|15.||Sigma fp||113 mm||70 mm||45 mm||422 g||280||Y||Jul 2019||1,899|
|16.||Sony A6600||120 mm||67 mm||69 mm||503 g||810||Y||Aug 2019||1,399|
|Note: Measurements and pricing do not include easily detachable parts, such as add-on or interchangeable lenses or optional viewfinders.|
The price is, of course, an important factor in any camera decision. The listed launch prices provide an indication of the market segment that the manufacturer of the cameras have been targeting. The D-LUX 7 was launched at a somewhat lower price (by 15 percent) than the X100V, which makes it more attractive for photographers on a tight budget. Usually, retail prices stay at first close to the launch price, but after several months, discounts become available. Later in the product cycle and, in particular, when the replacement model is about to appear, further discounting and stock clearance sales often push the camera price considerably down. Then, after the new model is out, very good deals can frequently be found on the pre-owned market.
The size of the imaging sensor is a crucial determinant of image quality. A large sensor will tend to have larger individual pixels that provide better low-light sensitivity, wider dynamic range, and richer color-depth than smaller pixel-units in a sensor of the same technological generation. Further, a large sensor camera will give the photographer additional creative options when using shallow depth-of-field to isolate a subject from its background. On the downside, larger sensors tend to be associated with larger, more expensive camera bodies and lenses.
Of the two cameras under consideration, the Fujifilm X100V features an APS-C sensor and the Leica D-LUX 7 a Four Thirds sensor. The sensor area in the D-LUX 7 is 50 percent smaller. As a result of these sensor size differences, the cameras have a format factor of, respectively, 1.5 and 2.2. The sensor in the X100V has a native 3:2 aspect ratio, while the one in the D-LUX 7 offers a 4:3 aspect. The D-LUX 7 has the particularity of featuring a switch that allows to toggle between multiple aspect ratios, while maintaining the same field of view and full image resolution.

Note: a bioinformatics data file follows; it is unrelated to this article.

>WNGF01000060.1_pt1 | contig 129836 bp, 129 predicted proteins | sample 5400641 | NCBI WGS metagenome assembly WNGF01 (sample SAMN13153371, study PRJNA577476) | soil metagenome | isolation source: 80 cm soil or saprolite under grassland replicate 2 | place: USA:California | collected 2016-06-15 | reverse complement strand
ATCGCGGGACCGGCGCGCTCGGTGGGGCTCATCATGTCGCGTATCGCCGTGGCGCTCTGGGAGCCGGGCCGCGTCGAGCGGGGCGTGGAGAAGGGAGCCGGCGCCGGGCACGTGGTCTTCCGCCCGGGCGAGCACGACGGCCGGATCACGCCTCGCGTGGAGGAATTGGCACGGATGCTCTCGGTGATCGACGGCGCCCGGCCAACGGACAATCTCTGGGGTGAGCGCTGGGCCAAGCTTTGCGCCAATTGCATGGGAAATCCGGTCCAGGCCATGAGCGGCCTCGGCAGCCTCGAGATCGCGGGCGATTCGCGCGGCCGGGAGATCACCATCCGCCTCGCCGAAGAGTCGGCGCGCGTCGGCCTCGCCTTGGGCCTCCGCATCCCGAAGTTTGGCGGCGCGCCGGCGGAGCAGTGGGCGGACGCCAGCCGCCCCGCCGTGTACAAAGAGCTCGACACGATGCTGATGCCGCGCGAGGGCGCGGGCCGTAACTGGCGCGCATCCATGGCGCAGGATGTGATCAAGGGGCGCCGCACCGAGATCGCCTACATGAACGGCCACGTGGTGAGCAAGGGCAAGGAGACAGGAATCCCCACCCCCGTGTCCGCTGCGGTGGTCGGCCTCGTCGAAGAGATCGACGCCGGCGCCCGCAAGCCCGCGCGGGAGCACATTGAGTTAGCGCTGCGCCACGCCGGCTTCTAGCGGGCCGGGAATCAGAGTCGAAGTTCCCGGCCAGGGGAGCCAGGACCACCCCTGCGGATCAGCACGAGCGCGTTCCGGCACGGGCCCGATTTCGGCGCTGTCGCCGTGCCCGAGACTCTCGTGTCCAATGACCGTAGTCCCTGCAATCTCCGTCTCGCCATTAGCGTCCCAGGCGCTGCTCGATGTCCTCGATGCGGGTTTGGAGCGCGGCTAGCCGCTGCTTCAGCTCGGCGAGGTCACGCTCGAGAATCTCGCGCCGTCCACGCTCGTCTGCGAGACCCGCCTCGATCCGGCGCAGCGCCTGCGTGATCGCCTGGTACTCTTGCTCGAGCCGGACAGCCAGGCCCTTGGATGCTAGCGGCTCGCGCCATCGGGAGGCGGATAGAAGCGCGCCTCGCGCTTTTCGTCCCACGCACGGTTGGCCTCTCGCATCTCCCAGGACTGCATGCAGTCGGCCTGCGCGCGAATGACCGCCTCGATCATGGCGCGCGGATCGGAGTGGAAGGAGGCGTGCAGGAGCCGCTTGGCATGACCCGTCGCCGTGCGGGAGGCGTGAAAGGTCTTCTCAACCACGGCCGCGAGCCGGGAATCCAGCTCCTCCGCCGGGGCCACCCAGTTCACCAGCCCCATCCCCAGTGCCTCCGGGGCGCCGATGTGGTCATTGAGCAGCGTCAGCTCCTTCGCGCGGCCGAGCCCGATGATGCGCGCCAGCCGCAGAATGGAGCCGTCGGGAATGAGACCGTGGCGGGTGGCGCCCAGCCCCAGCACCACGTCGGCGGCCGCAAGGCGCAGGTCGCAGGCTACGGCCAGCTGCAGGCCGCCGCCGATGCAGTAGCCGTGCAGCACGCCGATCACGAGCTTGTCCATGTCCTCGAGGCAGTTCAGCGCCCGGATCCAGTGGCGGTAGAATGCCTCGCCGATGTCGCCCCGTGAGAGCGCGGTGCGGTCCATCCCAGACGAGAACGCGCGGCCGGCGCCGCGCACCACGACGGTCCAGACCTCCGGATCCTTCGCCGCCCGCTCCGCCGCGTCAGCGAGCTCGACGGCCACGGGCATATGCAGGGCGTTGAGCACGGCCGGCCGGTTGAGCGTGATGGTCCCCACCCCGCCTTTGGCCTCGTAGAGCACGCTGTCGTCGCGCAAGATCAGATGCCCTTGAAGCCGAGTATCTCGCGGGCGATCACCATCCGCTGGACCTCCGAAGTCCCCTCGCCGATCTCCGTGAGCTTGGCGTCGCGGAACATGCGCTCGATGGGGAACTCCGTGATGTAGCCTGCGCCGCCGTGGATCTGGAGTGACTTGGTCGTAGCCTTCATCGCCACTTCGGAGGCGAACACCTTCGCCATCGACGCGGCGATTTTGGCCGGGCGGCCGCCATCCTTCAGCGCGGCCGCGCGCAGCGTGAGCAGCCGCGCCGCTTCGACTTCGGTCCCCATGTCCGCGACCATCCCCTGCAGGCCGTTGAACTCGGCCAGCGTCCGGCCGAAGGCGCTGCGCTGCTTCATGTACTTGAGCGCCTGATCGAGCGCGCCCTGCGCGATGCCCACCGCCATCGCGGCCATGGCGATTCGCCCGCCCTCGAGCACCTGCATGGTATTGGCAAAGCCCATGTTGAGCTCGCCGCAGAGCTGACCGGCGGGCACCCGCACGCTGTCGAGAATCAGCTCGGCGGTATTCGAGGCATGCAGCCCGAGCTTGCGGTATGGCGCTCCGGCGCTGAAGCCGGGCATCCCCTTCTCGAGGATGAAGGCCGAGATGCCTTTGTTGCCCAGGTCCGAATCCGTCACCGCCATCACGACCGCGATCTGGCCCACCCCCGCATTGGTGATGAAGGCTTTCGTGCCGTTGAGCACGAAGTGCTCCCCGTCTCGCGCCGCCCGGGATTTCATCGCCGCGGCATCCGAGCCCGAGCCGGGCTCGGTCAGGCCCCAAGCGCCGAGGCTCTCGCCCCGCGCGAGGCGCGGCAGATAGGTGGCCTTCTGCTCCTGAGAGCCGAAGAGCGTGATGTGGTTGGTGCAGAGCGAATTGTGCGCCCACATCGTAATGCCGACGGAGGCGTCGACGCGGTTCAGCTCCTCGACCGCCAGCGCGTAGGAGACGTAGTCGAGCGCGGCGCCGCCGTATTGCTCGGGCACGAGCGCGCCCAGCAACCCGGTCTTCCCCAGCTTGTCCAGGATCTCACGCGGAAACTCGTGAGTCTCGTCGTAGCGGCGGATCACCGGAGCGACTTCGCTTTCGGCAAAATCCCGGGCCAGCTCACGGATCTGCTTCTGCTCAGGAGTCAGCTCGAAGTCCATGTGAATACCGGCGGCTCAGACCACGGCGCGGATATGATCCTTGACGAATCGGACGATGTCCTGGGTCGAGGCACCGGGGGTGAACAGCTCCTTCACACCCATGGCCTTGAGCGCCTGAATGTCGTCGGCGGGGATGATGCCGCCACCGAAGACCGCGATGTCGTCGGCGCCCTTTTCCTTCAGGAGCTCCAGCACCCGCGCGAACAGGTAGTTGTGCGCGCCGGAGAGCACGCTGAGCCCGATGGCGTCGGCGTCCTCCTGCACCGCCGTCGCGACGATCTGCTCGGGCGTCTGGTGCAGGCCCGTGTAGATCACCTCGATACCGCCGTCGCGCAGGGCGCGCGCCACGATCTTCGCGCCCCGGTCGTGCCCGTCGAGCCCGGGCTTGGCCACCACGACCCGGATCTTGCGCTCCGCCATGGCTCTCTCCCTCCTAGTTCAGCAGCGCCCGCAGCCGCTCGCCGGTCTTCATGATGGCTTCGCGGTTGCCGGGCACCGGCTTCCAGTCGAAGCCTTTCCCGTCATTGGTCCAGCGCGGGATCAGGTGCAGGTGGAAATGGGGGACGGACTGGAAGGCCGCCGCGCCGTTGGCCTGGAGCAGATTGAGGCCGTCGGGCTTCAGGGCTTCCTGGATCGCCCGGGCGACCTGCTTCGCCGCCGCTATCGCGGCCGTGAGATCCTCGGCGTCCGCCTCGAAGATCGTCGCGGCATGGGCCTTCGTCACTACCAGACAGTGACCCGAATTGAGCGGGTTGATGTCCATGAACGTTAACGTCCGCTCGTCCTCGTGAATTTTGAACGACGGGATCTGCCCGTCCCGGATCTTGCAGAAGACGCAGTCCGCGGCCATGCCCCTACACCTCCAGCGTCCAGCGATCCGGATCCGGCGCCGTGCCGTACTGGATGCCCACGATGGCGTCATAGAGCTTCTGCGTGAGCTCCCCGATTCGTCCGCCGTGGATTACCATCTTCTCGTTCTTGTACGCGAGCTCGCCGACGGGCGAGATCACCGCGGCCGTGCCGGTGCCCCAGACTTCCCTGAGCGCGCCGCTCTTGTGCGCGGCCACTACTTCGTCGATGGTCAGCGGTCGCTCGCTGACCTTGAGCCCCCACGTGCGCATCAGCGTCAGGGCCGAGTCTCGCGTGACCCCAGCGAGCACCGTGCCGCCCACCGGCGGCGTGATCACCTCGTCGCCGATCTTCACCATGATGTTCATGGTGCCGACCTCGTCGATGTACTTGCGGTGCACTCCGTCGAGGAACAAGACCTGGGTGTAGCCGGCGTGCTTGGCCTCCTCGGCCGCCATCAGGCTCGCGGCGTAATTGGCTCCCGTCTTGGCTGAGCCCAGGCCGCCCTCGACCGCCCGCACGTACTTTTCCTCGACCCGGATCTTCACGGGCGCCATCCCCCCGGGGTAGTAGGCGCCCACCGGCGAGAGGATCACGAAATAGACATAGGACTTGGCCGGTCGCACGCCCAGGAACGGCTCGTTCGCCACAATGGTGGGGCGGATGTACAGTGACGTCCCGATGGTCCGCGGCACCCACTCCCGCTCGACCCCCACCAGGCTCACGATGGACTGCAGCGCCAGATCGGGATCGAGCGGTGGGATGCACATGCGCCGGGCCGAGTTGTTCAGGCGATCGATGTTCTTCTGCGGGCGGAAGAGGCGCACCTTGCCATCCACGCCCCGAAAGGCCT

With 26MP, the X100V offers a higher resolution than the D-LUX 7 (16.8MP), but the X100V nevertheless has larger individual pixels (pixel pitch of 3.76μm versus 3.32μm for the D-LUX 7) due to its larger sensor. Moreover, the X100V is a somewhat more recent model (by 1 year and 2 months) than the D-LUX 7, and its sensor might have benefitted from technological advances during this time that further enhance the light gathering capacity of its pixels. Coming back to sensor resolution, it should be mentioned that neither of the two cameras has an anti-alias filter installed, so they are able to capture all the detail the sensor resolves.
The resolution advantage of the Fujifilm X100V implies greater flexibility for cropping images or the possibility to print larger pictures. The maximum print size of the X100V for good quality output (200 dots per inch) amounts to 31.2 x 20.8 inches or 79.2 x 52.8 cm, for very good quality (250 dpi) 25 x 16.6 inches or 63.4 x 42.3 cm, and for excellent quality (300 dpi) 20.8 x 13.9 inches or 52.8 x 35.2 cm. The corresponding values for the Leica D-LUX 7 are 23.7 x 17.8 inches or 60.1 x 45.1 cm for good quality, 18.9 x 14.2 inches or 48.1 x 36.1 cm for very good quality, and 15.8 x 11.8 inches or 40.1 x 30.1 cm for excellent quality prints.